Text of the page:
The fact that it is difficult now does not mean that the policy is wrong. Keeping in view the long-term impact, everyone should make a master plan together. Foreign exchange reserves will also increase after the country’s economy comes back on track.
What is the impact of the government’s failure to spend on development on the banking sector?
This is not a problem today. This problem has not been seen only with the coming of the present government. Our spending has always been in the last quarter. The government’s inability to spend cannot be blamed on liquidity problems.
Every year there is a liquidity crunch, it becomes comfortable again as expenses increase. We, the banks need to be aware that such problems always arise. The government was not always silent about the delay. We have to do what can be done quickly.
A few days ago, the Finance Minister called the ministers of all the development ministries and asked them to spend 30 percent in PUs. Will development expenditure reach 30 percent in PUS?
In the board meeting of my bank it was decided to buy 10 plantation lands. Now I can find land and buy fat in a week? I can’t. Because, for that the procedures have to be completed. 21 days notice had to be issued, a week’s time had to be given for review.
Similarly, the government cannot spend as much as it should. Policies and procedures were to be followed by all. Parliament had to make a rule that it is possible to spend like this. Processes take time to complete. We need to see if there is any flaw in the process. The flaws need to be corrected.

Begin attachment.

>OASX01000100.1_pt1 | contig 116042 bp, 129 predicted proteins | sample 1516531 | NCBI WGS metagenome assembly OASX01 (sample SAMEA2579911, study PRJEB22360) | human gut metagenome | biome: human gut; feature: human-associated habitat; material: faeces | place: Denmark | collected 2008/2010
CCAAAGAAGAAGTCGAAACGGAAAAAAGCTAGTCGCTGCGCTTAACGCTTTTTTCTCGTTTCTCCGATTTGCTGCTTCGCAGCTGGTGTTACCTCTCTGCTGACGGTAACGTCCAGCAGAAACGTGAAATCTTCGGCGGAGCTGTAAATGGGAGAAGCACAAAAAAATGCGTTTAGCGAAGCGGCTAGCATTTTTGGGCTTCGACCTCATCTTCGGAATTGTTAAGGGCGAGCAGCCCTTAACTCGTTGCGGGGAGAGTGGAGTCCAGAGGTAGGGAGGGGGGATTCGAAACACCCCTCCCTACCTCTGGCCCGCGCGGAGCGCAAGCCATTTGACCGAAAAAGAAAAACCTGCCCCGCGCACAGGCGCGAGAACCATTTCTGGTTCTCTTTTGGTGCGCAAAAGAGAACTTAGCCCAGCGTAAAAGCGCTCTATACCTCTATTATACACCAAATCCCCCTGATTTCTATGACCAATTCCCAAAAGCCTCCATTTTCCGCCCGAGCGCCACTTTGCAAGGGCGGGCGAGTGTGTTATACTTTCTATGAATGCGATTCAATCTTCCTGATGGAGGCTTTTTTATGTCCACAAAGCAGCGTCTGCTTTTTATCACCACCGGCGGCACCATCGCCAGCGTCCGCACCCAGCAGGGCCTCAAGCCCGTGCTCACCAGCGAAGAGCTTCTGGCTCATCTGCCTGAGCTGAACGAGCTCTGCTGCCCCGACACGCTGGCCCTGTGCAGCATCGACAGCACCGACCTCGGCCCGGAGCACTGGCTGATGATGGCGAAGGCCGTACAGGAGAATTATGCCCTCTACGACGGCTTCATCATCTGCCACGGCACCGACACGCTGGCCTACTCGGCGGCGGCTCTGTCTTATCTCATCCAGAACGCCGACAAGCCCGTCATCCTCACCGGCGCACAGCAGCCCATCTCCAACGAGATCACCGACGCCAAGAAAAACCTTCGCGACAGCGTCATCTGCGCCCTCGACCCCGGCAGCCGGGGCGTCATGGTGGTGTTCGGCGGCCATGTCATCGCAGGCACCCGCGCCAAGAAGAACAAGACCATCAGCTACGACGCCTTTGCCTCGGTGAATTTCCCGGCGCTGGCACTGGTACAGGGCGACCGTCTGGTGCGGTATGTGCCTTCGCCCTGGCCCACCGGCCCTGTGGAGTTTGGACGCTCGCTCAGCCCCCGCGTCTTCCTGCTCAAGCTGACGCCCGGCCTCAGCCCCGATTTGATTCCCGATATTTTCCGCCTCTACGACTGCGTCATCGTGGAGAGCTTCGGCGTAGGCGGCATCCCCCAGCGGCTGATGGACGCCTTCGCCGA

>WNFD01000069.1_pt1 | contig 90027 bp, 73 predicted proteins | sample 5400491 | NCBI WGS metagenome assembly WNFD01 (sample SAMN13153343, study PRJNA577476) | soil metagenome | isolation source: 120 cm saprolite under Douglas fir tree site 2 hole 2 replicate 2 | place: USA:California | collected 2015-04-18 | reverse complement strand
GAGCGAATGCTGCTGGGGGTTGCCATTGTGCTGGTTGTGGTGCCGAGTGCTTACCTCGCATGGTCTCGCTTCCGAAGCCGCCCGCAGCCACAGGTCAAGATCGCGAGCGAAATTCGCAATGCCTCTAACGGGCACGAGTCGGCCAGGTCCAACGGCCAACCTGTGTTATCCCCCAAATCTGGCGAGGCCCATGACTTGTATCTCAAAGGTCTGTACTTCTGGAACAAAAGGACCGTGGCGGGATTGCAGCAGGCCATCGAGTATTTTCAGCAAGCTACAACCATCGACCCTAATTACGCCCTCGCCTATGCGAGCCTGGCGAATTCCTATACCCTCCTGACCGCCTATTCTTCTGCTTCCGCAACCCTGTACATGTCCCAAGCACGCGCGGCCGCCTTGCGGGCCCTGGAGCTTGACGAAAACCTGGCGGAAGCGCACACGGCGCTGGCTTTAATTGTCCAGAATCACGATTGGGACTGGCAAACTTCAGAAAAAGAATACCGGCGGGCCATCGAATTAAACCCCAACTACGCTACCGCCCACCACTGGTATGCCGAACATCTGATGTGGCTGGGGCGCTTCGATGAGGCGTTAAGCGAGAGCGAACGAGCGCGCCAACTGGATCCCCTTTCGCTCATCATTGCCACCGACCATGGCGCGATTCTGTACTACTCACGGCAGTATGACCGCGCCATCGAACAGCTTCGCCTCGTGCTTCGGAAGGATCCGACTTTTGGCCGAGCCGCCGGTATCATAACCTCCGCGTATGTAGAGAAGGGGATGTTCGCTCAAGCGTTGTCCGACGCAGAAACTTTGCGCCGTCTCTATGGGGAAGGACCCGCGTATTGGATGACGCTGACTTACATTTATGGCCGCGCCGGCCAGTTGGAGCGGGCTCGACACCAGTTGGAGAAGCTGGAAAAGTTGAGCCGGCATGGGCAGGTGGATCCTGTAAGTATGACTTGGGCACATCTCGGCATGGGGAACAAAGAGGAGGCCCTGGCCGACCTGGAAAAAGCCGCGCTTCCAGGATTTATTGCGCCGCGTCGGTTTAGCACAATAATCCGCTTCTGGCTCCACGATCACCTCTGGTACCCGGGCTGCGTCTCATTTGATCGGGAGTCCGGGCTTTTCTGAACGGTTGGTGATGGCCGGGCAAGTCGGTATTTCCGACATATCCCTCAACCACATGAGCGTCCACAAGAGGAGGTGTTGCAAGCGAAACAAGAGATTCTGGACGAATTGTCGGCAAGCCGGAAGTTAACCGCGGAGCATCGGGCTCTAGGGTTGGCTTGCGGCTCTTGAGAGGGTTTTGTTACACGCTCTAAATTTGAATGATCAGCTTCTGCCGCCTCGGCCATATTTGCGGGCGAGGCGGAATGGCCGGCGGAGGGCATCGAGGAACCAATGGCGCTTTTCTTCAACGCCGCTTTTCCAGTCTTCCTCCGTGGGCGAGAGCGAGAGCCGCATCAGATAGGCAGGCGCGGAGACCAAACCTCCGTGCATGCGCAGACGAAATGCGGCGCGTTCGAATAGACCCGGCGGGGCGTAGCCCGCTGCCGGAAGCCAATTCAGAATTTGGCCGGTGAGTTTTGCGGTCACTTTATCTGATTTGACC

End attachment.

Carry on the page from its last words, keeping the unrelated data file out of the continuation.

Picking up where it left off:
At present, there is a government of elected representatives at the local, state and central levels. I have to go in front of people again tomorrow. It will be beneficial for them to show work by spending early. They don’t want to be disappointed if they don’t get the right pitch so invest in a good capo. There is no use in not spending. But why not spend? This is not something that the bank should understand, the government should understand.
When will industrialists and businessmen get easy loans from banks?
It is not possible to say exactly when the present problem will be resolved. My understanding is that when the problem is solved, we should work on the solution as soon as possible. It is in this context that we have talked about the master plan earlier.
Let us constitute a special task force under the leadership of the Finance Minister to solve the problems. Let us not only include the government, but also the NRB, the private sector and the financial sector. This can serve to solve the problems we see now and prevent problems in the days to come.
Earlier, when there was a problem in the heart, when there was a problem in the liver, now the whole body of the economy is sick. There are many diseases. So now we have to think about making the whole economy healthy, not just one part. So I have to form a task force covering all the areas.
Photo / Video: Aryan Dhimal / Online News